Child life specialists in ambulatory settings help children with education, preparation, developmental play, and support during challenging experiences. Child life interventions help to reduce anxiety, increase coping capacity, and promote optimal development. This results in a reduction in medical-related costs and increased patient and family satisfaction. Although traditionally the child life role has been shown to be efficacious in inpatient settings, it is essential to note its importance for the outpatient environment. More research should be done on the valuable work child life professionals perform in the ambulatory setting to ensure this profession receives more validation as well as increases in resources to complete their work.

References

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  8. Alexander M. Managing patient stress in pediatric radiology. Radiol Technol. 2012;83(6):549–560. PMID:22763832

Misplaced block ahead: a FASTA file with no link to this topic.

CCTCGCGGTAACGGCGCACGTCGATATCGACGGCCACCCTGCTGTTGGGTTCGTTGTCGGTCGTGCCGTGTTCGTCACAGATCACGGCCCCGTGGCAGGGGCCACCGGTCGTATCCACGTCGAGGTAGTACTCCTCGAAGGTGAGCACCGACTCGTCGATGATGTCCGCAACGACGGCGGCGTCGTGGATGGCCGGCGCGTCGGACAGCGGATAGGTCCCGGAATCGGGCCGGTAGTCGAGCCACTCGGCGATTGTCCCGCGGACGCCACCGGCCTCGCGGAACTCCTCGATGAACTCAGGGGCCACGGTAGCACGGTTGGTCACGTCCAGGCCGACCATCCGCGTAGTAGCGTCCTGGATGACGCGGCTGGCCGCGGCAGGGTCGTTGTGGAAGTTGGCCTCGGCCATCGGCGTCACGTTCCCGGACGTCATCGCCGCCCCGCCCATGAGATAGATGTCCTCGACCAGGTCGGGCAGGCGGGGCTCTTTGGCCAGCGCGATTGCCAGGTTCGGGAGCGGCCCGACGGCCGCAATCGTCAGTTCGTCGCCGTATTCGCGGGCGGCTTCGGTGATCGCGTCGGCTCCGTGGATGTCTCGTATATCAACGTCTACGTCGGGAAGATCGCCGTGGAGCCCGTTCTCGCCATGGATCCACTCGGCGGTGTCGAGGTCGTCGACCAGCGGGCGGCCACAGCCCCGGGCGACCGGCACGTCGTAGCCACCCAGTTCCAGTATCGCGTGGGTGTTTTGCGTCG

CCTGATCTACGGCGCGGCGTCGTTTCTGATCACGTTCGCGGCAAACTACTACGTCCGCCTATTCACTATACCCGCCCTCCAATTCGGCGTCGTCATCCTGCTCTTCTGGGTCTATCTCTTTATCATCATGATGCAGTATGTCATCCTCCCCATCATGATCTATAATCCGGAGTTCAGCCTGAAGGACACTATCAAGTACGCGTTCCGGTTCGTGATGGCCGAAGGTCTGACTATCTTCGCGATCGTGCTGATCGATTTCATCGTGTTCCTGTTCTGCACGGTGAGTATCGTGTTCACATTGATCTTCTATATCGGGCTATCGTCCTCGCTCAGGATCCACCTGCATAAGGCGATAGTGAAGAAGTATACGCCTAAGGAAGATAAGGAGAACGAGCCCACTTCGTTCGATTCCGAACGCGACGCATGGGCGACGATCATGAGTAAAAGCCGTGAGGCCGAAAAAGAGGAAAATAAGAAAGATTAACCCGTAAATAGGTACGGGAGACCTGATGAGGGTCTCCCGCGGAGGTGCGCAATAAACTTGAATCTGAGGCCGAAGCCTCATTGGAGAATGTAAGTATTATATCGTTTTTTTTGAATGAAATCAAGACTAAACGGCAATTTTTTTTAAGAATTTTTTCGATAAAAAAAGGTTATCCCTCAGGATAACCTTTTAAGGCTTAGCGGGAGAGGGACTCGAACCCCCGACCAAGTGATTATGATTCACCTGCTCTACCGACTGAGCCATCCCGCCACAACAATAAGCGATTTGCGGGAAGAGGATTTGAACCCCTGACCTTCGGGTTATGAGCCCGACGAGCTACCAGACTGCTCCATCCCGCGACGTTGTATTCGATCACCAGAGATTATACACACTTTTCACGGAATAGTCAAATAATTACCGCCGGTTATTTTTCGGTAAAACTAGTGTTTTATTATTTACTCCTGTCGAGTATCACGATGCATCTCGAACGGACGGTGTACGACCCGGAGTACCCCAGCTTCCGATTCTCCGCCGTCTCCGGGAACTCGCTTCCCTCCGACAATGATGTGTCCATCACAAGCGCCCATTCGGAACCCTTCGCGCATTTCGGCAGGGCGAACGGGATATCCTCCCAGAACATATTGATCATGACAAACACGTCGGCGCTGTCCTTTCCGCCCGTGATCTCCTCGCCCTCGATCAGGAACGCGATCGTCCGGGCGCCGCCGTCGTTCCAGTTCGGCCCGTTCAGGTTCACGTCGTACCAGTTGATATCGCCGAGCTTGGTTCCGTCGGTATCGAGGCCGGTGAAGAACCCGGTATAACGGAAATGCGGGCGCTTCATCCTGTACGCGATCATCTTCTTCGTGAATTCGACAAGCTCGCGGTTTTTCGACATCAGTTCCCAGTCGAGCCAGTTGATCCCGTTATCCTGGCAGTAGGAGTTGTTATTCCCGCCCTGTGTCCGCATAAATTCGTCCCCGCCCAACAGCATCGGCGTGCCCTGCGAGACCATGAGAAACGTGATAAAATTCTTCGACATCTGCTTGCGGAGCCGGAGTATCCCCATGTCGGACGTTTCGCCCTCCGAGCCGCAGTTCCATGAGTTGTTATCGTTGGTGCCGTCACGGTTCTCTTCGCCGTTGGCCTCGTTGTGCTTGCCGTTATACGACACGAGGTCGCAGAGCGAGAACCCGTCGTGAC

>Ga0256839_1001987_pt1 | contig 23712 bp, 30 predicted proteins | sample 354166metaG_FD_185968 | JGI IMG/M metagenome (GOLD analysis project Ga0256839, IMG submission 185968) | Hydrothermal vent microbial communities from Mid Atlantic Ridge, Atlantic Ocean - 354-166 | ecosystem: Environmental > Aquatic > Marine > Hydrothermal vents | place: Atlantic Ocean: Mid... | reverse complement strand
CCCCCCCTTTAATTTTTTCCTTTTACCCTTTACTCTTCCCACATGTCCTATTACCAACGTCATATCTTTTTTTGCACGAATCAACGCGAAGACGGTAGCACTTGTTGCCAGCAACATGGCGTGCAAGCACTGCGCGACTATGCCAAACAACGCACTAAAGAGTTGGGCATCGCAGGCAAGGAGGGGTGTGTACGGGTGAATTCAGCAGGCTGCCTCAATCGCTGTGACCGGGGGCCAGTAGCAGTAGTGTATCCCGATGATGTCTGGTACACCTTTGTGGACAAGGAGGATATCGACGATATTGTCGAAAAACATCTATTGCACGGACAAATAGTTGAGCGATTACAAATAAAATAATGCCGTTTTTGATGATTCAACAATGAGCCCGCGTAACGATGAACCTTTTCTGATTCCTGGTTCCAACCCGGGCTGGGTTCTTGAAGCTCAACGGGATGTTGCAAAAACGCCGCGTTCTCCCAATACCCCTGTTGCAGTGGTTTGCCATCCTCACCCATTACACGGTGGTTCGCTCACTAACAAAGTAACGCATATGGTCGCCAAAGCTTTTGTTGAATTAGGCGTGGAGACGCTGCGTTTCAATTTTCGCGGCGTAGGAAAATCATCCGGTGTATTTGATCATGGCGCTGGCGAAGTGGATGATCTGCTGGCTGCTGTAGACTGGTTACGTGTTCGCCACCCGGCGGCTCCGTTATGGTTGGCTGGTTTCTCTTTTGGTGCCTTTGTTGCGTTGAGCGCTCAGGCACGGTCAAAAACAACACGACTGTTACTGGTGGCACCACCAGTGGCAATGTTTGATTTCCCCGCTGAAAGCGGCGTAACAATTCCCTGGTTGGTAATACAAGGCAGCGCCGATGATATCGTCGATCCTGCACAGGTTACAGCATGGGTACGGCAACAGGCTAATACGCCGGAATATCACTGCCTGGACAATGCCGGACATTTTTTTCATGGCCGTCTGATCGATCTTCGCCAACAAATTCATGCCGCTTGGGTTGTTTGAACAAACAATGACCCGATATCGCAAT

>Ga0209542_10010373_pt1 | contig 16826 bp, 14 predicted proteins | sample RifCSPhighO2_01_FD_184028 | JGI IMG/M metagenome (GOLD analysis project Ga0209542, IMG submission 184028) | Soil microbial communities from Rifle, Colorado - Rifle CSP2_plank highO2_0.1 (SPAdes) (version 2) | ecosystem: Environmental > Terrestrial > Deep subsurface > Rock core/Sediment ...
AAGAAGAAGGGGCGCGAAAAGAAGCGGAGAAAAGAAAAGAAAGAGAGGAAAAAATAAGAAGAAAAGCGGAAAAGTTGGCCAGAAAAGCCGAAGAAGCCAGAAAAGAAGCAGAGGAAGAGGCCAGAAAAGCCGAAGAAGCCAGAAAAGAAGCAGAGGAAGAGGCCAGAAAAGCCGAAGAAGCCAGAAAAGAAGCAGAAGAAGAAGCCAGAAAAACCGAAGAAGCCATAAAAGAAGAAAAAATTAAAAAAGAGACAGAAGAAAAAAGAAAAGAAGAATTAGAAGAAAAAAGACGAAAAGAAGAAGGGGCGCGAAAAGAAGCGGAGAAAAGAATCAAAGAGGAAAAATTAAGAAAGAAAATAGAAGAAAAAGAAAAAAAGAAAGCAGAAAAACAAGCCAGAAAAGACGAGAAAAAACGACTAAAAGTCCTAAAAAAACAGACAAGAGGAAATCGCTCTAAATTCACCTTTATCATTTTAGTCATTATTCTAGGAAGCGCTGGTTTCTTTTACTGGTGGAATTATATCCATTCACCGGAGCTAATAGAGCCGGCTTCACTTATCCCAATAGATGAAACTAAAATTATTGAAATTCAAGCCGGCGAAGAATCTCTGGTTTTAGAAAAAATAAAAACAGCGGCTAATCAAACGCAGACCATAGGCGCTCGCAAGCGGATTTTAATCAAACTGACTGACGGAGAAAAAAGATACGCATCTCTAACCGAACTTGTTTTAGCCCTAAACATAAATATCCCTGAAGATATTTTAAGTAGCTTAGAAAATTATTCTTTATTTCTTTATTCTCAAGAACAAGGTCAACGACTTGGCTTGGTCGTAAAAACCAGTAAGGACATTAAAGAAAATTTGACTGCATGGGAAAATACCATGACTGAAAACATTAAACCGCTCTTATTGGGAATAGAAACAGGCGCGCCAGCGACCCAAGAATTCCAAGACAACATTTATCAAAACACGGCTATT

9. Leahy S, Kennedy RM, Hesselgrave J, Gurwitch K, Barkey M, Millar TF. On the front lines: lessons learned in implementing multidisciplinary peripheral venous access pain-management programs in pediatric hospitals. Pediatrics. 2008;122(3)(suppl 3):S161–S170. doi:10.1542/peds.2008-1055i [CrossRef] PMID:18978010
  10. Vetter TR, Heiner EJ. Discordance between patient self-reported visual analog scale pain scores and observed pain-related behavior in older children after surgery. J Clin Anesth. 1996;8(5):371–375. doi:10.1016/0952-8180(96)00079-7 [CrossRef] PMID:8832447
  11. Bandstra NF, Skinner L, Leblanc C, et al. The role of child life in pediatric pain management: a survey of child life specialists. J Pain. 2008;9(4):320–329. doi:10.1016/j.jpain.2007.11.004 [CrossRef] PMID:18201933
  12. Gursky B, Kestler LP, Lewis M. Psychosocial intervention on procedure-related distress in children being treated for laceration repair. J Dev Behav Pediatr. 2010;31(3):217–222. doi:10.1097/DBP.0b013e3181d5a33f [CrossRef] PMID:20375734
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  14. Hyland EJ, D'Cruz R, Harvey JG, Moir J, Parkinson C, Holland AJA. An assessment of early Child Life Therapy pain and anxiety management: a prospective randomised controlled trial. Burns. 2015;41(8):1642–1652. doi:10.1016/j.burns.2015.05.017 [CrossRef] PMID:26452308